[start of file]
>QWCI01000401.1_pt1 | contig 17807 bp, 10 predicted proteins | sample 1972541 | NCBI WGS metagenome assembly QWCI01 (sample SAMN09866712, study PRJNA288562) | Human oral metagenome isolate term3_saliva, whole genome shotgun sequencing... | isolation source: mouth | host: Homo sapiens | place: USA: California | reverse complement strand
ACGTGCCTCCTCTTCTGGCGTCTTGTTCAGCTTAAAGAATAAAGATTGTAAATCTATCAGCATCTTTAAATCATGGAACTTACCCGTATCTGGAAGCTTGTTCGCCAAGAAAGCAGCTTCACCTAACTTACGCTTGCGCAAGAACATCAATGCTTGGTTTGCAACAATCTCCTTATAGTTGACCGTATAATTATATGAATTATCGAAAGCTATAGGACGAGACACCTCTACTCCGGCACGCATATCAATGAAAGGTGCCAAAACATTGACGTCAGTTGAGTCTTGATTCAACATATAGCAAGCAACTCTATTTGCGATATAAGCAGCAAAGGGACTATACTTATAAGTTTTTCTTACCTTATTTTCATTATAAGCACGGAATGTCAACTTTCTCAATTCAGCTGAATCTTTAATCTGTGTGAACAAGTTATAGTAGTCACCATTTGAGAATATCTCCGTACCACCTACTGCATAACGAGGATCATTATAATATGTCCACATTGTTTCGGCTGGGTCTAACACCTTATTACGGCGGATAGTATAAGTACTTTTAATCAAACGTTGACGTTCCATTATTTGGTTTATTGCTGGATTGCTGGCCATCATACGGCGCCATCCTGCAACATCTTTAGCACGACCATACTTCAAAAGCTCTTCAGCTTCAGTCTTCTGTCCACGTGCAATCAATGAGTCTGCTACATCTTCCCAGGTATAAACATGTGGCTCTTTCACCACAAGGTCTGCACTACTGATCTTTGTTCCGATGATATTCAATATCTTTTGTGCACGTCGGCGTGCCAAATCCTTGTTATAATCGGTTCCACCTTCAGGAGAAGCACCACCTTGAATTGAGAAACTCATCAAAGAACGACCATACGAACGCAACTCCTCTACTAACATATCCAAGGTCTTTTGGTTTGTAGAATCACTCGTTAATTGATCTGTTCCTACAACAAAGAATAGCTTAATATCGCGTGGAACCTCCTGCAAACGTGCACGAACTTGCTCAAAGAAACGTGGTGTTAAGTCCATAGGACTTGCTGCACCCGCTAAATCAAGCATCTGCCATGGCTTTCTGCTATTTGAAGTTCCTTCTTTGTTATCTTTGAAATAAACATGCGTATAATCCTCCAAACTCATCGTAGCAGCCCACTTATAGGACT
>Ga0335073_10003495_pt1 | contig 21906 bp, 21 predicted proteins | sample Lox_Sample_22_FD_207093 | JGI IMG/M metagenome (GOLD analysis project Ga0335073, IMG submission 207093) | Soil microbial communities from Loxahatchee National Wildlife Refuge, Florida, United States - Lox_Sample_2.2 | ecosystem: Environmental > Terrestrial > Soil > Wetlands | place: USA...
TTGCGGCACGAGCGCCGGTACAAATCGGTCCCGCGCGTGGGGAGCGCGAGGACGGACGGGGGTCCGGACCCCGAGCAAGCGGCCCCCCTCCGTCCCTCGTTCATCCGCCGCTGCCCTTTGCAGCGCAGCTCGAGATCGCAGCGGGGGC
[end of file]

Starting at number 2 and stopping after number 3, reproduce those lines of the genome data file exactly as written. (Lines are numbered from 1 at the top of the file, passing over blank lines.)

ACGTGCCTCCTCTTCTGGCGTCTTGTTCAGCTTAAAGAATAAAGATTGTAAATCTATCAGCATCTTTAAATCATGGAACTTACCCGTATCTGGAAGCTTGTTCGCCAAGAAAGCAGCTTCACCTAACTTACGCTTGCGCAAGAACATCAATGCTTGGTTTGCAACAATCTCCTTATAGTTGACCGTATAATTATATGAATTATCGAAAGCTATAGGACGAGACACCTCTACTCCGGCACGCATATCAATGAAAGGTGCCAAAACATTGACGTCAGTTGAGTCTTGATTCAACATATAGCAAGCAACTCTATTTGCGATATAAGCAGCAAAGGGACTATACTTATAAGTTTTTCTTACCTTATTTTCATTATAAGCACGGAATGTCAACTTTCTCAATTCAGCTGAATCTTTAATCTGTGTGAACAAGTTATAGTAGTCACCATTTGAGAATATCTCCGTACCACCTACTGCATAACGAGGATCATTATAATATGTCCACATTGTTTCGGCTGGGTCTAACACCTTATTACGGCGGATAGTATAAGTACTTTTAATCAAACGTTGACGTTCCATTATTTGGTTTATTGCTGGATTGCTGGCCATCATACGGCGCCATCCTGCAACATCTTTAGCACGACCATACTTCAAAAGCTCTTCAGCTTCAGTCTTCTGTCCACGTGCAATCAATGAGTCTGCTACATCTTCCCAGGTATAAACATGTGGCTCTTTCACCACAAGGTCTGCACTACTGATCTTTGTTCCGATGATATTCAATATCTTTTGTGCACGTCGGCGTGCCAAATCCTTGTTATAATCGGTTCCACCTTCAGGAGAAGCACCACCTTGAATTGAGAAACTCATCAAAGAACGACCATACGAACGCAACTCCTCTACTAACATATCCAAGGTCTTTTGGTTTGTAGAATCACTCGTTAATTGATCTGTTCCTACAACAAAGAATAGCTTAATATCGCGTGGAACCTCCTGCAAACGTGCACGAACTTGCTCAAAGAAACGTGGTGTTAAGTCCATAGGACTTGCTGCACCCGCTAAATCAAGCATCTGCCATGGCTTTCTGCTATTTGAAGTTCCTTCTTTGTTATCTTTGAAATAAACATGCGTATAATCCTCCAAACTCATCGTAGCAGCCCACTTATAGGACT
>Ga0335073_10003495_pt1 | contig 21906 bp, 21 predicted proteins | sample Lox_Sample_22_FD_207093 | JGI IMG/M metagenome (GOLD analysis project Ga0335073, IMG submission 207093) | Soil microbial communities from Loxahatchee National Wildlife Refuge, Florida, United States - Lox_Sample_2.2 | ecosystem: Environmental > Terrestrial > Soil > Wetlands | place: USA...